Washington, March 5 : Penn State biologists say that the exchange of genetic material between two closely related strains of the influenza A virus might have led to the outbreak of human flu epidemics in 1947 and 1951.
The researchers say that their findings may prove helpful in discerning why some viral strains cause major pandemics, while others lead to seasonal epidemics.
Generally, it is believed that reassortment - when human influenza viruses swap genes with influenza viruses that infect birds - cause severe pandemics, while viral mutation leads to regular influenza epidemics.
However, it has been a mystery as to why there are sometimes very severe epidemics - like the ones in 1947 and 1951 - that look and act like pandemics, without there being a human-bird viral reassortment.
"There was a total vaccine failure in 1947. Researchers initially thought there was a problem in manufacturing the vaccine, but they later realized that the virus had undergone a tremendous evolutionary change. We now think that the 1947 virus did not just mutate a lot, but that this unusual virus was made through a reassortment event involving two human viruses," said Martha Nelson, lead author and a graduate student in Penn State's Department of Biology.
"So we have found that the bipolar way of looking at influenza evolution is incorrect, and that reassortment can be an important driver of epidemic influenza as well as pandemic influenza. We have discovered that you can also have reassortment between viruses that are much more similar, that human viruses can reassort with each other and not just with bird viruses," said Nelson, whose team's findings appear in the current issue of PLoS Pathogens.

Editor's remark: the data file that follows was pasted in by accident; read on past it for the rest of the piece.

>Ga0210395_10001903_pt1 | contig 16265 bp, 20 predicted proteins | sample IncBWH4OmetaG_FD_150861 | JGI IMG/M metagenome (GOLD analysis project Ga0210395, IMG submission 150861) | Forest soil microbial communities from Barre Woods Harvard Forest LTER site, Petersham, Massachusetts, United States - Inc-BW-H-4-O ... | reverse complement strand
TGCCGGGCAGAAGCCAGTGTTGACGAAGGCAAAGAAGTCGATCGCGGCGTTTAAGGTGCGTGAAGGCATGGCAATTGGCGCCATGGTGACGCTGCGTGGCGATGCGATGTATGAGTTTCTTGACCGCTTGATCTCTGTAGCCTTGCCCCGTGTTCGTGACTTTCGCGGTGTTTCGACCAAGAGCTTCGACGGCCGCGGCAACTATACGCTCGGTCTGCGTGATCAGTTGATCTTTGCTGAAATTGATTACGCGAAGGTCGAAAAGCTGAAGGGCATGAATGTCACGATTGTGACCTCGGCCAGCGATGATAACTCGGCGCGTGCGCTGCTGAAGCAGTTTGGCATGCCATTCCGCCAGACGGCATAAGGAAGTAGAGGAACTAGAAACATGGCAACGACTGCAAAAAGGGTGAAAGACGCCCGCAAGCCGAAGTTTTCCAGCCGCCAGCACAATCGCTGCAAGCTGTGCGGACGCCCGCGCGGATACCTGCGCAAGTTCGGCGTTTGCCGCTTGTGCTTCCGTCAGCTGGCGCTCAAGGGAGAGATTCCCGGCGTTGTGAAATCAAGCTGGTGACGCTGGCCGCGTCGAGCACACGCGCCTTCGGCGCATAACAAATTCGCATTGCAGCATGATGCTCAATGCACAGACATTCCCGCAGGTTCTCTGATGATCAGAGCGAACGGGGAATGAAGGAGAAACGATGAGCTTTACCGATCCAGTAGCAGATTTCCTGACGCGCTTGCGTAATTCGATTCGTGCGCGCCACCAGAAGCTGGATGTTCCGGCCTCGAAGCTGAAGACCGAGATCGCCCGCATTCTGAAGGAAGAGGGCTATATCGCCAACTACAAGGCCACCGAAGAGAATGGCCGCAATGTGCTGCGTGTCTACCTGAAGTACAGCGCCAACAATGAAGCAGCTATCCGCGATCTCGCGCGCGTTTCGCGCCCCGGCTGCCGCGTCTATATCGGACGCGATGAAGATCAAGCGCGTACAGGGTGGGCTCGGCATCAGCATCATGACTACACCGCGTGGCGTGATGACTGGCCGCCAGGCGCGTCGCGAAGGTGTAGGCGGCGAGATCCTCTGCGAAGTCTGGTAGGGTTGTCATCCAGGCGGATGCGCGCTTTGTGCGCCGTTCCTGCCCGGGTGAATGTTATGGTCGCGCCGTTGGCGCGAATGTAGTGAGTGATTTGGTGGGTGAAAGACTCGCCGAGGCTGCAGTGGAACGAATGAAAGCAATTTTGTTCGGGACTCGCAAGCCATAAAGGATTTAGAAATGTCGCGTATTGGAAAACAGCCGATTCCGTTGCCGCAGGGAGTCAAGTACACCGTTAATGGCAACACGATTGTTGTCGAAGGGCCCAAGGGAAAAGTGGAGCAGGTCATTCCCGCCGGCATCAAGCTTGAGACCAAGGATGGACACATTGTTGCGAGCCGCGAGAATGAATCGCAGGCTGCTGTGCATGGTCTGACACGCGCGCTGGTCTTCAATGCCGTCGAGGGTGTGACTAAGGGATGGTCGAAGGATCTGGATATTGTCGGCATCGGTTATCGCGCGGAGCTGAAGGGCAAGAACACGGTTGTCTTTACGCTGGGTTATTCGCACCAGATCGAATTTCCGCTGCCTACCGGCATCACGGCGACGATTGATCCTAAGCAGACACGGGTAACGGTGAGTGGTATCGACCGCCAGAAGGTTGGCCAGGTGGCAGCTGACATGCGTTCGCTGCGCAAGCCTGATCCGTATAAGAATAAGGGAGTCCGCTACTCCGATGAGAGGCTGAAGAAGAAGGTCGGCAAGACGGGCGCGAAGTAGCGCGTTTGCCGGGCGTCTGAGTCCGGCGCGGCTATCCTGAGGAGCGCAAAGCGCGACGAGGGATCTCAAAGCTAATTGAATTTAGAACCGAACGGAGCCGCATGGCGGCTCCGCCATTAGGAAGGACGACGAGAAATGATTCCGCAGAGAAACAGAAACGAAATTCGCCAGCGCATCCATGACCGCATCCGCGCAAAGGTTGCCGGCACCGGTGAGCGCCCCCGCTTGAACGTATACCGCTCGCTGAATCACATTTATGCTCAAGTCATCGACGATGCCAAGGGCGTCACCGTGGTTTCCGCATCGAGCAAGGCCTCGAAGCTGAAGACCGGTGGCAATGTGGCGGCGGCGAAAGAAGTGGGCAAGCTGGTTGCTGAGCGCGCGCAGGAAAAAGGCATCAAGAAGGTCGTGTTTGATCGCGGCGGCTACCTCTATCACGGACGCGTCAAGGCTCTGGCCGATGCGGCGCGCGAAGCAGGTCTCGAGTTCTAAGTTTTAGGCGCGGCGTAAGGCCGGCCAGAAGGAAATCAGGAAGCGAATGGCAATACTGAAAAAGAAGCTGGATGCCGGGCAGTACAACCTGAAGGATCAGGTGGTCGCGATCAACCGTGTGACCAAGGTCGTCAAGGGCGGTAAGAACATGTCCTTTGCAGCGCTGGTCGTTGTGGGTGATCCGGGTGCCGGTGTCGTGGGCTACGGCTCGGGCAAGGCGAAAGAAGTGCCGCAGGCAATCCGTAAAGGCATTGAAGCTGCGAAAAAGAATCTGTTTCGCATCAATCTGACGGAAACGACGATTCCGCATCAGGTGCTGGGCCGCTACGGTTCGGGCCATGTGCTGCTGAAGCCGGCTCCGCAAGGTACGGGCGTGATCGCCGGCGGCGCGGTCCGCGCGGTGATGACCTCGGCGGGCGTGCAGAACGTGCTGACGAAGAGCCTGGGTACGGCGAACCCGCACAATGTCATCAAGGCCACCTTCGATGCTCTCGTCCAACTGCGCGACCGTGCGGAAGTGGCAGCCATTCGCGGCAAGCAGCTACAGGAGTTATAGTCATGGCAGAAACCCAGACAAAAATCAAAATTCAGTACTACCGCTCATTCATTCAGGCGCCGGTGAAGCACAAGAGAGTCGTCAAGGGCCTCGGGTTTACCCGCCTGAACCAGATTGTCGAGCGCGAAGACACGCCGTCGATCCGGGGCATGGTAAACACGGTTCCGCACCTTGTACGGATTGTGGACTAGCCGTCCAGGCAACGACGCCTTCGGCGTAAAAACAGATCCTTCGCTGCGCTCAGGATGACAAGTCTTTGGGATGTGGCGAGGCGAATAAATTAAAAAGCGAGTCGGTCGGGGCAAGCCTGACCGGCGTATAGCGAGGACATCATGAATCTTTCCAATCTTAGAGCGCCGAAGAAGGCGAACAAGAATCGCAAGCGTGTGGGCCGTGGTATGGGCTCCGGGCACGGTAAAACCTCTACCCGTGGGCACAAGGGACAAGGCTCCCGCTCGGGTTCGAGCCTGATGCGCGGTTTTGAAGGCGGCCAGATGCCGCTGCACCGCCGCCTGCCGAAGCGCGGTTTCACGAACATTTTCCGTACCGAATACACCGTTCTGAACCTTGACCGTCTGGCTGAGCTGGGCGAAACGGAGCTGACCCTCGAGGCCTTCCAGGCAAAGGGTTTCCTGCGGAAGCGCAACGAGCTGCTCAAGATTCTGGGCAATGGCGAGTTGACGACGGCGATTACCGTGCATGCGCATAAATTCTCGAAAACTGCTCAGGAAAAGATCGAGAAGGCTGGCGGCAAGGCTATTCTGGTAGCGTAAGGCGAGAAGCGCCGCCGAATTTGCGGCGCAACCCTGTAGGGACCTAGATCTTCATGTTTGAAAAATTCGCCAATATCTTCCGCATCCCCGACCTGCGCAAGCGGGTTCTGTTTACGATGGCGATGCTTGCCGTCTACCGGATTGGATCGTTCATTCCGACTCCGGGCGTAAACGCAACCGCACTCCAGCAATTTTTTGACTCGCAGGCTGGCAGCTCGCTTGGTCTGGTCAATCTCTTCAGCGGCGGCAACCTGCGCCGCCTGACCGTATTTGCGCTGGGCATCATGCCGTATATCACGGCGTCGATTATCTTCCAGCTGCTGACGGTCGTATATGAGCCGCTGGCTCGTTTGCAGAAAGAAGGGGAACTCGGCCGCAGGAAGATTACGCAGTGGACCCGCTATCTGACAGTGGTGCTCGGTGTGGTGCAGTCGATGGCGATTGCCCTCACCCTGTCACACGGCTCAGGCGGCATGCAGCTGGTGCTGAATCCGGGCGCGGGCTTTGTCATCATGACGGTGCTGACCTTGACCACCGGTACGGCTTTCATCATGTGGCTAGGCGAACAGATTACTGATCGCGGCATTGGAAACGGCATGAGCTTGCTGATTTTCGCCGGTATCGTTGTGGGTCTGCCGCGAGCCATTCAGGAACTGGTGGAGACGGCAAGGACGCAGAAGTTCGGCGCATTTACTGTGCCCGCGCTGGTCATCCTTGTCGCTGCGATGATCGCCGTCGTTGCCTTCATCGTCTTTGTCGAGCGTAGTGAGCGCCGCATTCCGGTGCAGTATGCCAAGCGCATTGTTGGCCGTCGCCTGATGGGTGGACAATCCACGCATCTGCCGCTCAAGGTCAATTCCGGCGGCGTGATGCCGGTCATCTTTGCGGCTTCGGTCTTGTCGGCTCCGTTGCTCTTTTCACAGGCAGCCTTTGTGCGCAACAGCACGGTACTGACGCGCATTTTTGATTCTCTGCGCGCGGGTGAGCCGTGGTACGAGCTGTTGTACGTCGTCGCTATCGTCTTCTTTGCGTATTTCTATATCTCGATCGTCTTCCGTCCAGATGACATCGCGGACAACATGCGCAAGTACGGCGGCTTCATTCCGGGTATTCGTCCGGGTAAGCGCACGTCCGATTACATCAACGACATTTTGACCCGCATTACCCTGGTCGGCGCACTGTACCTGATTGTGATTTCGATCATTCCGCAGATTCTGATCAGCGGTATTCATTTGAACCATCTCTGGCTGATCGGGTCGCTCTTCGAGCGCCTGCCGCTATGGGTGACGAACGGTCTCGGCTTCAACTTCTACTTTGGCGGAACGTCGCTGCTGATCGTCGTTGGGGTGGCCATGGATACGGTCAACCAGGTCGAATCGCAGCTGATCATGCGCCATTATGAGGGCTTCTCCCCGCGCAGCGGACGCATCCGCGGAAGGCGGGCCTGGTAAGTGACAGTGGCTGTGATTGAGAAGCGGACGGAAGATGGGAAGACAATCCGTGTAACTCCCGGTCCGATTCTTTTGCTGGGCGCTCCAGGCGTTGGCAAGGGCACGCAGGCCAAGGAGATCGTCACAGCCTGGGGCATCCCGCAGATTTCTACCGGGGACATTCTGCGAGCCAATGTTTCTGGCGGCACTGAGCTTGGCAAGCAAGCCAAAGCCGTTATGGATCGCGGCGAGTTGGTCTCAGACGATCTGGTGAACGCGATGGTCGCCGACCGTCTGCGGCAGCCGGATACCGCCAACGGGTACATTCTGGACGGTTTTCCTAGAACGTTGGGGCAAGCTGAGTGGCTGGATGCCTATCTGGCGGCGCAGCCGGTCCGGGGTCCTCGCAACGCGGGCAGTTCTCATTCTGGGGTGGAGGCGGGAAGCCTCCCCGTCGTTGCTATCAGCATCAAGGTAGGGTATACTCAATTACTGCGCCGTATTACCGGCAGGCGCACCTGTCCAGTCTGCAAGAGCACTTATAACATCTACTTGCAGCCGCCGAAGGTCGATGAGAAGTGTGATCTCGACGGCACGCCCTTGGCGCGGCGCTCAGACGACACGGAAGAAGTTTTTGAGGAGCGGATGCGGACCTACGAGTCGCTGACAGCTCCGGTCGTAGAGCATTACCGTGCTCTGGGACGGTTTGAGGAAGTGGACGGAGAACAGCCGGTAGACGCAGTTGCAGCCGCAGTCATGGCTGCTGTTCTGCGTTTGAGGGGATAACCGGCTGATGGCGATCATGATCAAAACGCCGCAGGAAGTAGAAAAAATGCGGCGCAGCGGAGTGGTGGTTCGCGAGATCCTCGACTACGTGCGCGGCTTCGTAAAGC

In a study, Nelson's team analysed the evolutionary patterns in the H1N1 strain of the influenza A viruses by looking at 71 whole-genome sequences sampled between 1918 and 2006, and representing 17 different countries on five continents.
The genome data was used to construct phylogenetic trees that represented evolutionary relationships across all eight genome segments of the virus.
The researchers said that big differences in the shapes of the eight trees suggested that reassortment events had occurred.
According to them, the swapping of genes between two closely related strains of the influenza A virus through reassortment may also have caused the 1951 epidemic, which looked and acted in many ways like a pandemic as well.
So far three viral strains - H1N1, H2N2, and H3N2 -have infected humans. Scientists believe that understanding how each strain evolves over time is crucial.
Nelson says that this study shows that the evolution of a virus is not limited to the mutation of single lineage, and that there are multiple strains co-circulating and exchanging genetic material. The H1N1 and H3N2 strains, for instance, are occasionally generating hybrid H1N2 viruses.
"If we really want effective vaccines each year, our surveillance has to be much broader than simply looking at one lineage and its evolution, and trying to figure out how it is going to evolve by mutation. You have to look at a much bigger picture," said Nelson.